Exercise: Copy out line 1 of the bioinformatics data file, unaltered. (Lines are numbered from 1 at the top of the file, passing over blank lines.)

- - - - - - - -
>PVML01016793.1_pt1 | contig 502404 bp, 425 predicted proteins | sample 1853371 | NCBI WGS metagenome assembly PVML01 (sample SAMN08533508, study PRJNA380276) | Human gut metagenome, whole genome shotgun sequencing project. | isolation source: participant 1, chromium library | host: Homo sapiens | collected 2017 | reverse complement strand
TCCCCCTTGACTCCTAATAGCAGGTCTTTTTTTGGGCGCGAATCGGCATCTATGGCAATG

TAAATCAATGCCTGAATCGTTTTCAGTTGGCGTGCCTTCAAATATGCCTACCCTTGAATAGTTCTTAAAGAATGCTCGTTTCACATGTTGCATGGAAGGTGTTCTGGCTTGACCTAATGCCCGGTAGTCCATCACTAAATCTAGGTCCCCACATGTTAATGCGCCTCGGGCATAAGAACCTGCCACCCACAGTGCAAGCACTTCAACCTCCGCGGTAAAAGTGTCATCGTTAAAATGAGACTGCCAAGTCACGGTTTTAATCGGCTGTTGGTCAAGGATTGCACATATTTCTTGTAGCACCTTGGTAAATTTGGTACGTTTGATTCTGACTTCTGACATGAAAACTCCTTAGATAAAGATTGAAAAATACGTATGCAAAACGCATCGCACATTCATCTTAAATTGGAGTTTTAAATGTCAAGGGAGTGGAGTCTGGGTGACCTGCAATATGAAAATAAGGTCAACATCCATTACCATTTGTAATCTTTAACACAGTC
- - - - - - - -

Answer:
>PVML01016793.1_pt1 | contig 502404 bp, 425 predicted proteins | sample 1853371 | NCBI WGS metagenome assembly PVML01 (sample SAMN08533508, study PRJNA380276) | Human gut metagenome, whole genome shotgun sequencing project. | isolation source: participant 1, chromium library | host: Homo sapiens | collected 2017 | reverse complement strand